Aus­tralian Walks: Great Ocean wildlife walks

Walking New Zealand - - Contents -

The Great Ocean Road is one of the world’s great­est wildlife won­ders. Vis­i­tors can break up the world’s most spec­tac­u­lar coastal drive by em­brac­ing the lush green­ery and get­ting up close and per­sonal with the thriv­ing flora, fauna and habi­tat the re­gion has to of­fer on one of many wildlife walks.

The Great Ocean Walk is the mother of all na­ture walks. It may be taken in as a short 2km walk or multi-day ad­ven­ture, show­cas­ing a ‘mild to wild’ jour­ney as its re­mote­ness and rugged­ness in­creases fur­ther to­wards the 12 Apos­tles.

Stretch­ing from the sea­side vil­lage of Apollo Bay west to the 12 Apos­tles, the Great Ocean Walk passes along a dra­matic coast­line of soar­ing cliffs and re­mote beaches, with tan­gents ex­plor­ing giant eu­ca­lypt forests full of kan­ga­roos, wal­la­bies and koalas, and me­an­der­ing es­tu­ar­ies brim­ming with birdlife.

Tower Hill Wildlife Re­serve

De­clared Vic­to­ria’s first Na­tional Park in 1892, Tower Hill Wildlife Re­serve of­fers vis­i­tors a nat­u­rally di­verse ex­pe­ri­ence of the Aus­tralian bush where some of the coun­try’s most iconic na­tive birds and an­i­mals in­clud­ing emus, koalas, kan­ga­roos, wal­la­bies, echid­nas, black swans, wedge-tail ea­gles, mag­pie geese and sea­sonal rep­tiles roam freely.

Vis­i­tors can take one of five self-guid- ed walks and learn about the Abo­rig­i­nal Her­itage of the area at the Worn Gun­didj Vis­i­tor Cen­tre. The lush land­scape and thriv­ing wildlife of this re­serve sits in­side an ex­tinct vol­cano formed some 30,000 years ago.

Great Ot­way Na­tional Park

Vis­i­tors can im­merse them­selves in some of Aus­tralia’s best rain­for­est scenery in the Great Ot­way Na­tional Park, walk­ing through tall trees, an­cient plant life and lush ferns.

Walk among giant tree ferns at Maits Rest or ex­pe­ri­ence the full beauty of the rain­for­est with Ot­way Fly Tree­top Ad­ven­tures, of­fer­ing a breath-tak­ing birds-eye view of the rain­for­est on the Tree­top Walk or soar­ing through the leafy tree­tops on the Zi­pline Tour.

Ex­pected to open in De­cem­ber 2018, ‘Wildlife Won­ders’ at the Con­ser­va­tion Ecol­ogy Cen­tre will of­fer vis­i­tors to the Great Ocean Road un­sur­passed op­por­tu­ni­ties to ob­serve and pho­to­graph the iconic an­i­mals of the area in a nat­u­ral,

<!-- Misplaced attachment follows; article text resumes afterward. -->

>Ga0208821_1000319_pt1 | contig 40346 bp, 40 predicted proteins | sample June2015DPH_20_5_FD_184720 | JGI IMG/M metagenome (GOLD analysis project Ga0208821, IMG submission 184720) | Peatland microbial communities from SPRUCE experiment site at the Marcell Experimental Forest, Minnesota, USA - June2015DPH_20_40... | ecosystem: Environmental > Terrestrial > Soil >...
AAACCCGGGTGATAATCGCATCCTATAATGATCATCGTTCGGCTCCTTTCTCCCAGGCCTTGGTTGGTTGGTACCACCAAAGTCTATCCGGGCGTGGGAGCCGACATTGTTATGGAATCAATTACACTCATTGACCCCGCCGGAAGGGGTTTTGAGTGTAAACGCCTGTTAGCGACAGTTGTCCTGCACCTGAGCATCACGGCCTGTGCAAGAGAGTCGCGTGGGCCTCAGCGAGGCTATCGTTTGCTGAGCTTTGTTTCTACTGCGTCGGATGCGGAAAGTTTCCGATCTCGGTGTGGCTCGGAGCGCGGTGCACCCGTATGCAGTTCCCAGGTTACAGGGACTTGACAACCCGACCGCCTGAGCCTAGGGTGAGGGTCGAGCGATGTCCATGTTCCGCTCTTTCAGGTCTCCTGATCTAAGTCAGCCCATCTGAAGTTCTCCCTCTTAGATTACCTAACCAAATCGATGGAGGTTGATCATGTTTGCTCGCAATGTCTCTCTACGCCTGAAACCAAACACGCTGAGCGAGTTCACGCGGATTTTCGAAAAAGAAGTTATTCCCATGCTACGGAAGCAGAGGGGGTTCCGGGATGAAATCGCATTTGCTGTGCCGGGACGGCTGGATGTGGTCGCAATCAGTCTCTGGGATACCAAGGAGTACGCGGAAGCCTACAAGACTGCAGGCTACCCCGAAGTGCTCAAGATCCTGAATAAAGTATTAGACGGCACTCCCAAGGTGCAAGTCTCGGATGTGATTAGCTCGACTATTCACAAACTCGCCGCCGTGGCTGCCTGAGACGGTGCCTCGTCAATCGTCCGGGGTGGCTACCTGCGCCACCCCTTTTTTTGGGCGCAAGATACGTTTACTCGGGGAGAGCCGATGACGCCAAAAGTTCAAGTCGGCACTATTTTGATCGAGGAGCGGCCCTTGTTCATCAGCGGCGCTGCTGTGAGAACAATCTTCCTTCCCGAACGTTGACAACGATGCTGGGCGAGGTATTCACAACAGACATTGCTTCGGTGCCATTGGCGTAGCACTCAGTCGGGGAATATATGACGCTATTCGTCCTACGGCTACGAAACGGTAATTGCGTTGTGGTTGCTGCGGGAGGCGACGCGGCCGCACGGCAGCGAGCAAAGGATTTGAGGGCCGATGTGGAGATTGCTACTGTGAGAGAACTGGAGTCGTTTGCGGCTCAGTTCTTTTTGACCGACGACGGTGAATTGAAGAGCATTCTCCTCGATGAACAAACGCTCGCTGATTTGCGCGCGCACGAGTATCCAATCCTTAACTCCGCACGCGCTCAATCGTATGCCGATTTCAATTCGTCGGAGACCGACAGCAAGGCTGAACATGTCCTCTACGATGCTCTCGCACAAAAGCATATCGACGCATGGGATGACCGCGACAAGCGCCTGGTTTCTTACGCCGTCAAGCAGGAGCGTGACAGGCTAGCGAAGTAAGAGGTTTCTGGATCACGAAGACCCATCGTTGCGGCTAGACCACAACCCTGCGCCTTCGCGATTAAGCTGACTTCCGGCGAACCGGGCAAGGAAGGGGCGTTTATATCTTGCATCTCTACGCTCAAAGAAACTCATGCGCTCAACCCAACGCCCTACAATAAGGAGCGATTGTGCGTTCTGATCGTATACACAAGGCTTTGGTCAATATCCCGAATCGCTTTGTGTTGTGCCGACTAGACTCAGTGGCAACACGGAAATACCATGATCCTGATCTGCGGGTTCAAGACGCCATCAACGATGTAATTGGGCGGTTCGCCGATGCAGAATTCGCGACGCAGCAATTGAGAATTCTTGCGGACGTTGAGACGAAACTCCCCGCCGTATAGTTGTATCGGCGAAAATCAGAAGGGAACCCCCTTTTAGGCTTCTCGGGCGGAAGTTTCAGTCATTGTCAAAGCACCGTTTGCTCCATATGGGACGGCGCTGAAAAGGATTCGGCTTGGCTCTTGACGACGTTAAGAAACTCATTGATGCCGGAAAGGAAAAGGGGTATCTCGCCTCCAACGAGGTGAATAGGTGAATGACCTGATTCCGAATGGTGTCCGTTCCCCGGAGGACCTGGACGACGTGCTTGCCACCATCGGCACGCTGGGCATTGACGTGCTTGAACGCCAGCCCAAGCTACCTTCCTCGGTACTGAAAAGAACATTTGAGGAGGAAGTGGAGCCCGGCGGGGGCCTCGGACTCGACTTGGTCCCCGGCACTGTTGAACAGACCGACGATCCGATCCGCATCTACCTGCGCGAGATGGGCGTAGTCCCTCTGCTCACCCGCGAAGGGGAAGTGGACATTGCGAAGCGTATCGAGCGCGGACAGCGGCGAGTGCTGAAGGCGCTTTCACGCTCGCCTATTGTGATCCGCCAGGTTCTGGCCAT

preda­tor-free set­ting.

Ac­com­pa­nied by a qual­i­fied con­ser­va­tion­ist guide, vis­i­tors will be able to see koalas doze in the tree­tops, po­toroos and bandi­coots for­age on the ferny for­est floors and kan­ga­roos hop along the horizon against a spec­tac­u­lar ocean vista.

The ex­pe­ri­ence will be de­signed and cre­ated by Brian Massey, who was the Greens Mas­ter for ‘The Lord of the Rings’ tril­ogy, Art Di­rec­tor of ‘The Hob­bit’ and land­scape de­signer of the highly suc­cess­ful ‘Hob­biton’ in New Zealand.

Torquay to Lorne

Those not will­ing to leave the scenic coast can take on the whole 66 kilo­me­tres or choose a sec­tion of the Surf Coast Walk that runs from Torquay to Lorne.

Ac­com­pa­nied by the rich ochre cliffs of Bells Beach and coastal forests of leafy green eu­ca­lypts, as well as the deep blue wa­ters of Bass Strait - its a walk that is def­i­nitely about the colour­ful jour­ney.

Great South West Walk

Vis­i­tors with time on their side can tra­verse the en­tire Great South West Walk which takes 12 full days with plenty of great dis­trac­tions along the way.

The lime­stone gal­leries of the Princess Margaret Rose Cave, the stun­ning dis­plays of spring wild­flow­ers along the Glenelg River, and the forests and wet­lands in Mount Rich­mond Na­tional Park to name a few.

Walk­ers want­ing to get a close look at lo­cal fur seals and pere­grine falcons should choose the sec­tion around at Bridge­wa­ter Bay. Four­teen camp­sites al­low­ing one-night stays are lo­cated along the walk with walk­ing sec­tions of 10.6 - 26.3 kilo­me­tres be­tween camps.

Above left: Ot­way Fly Tree­top. Be­low right: Bells Beach. Op­po­site page top: A koala in Tower Hill Na­tional Park.

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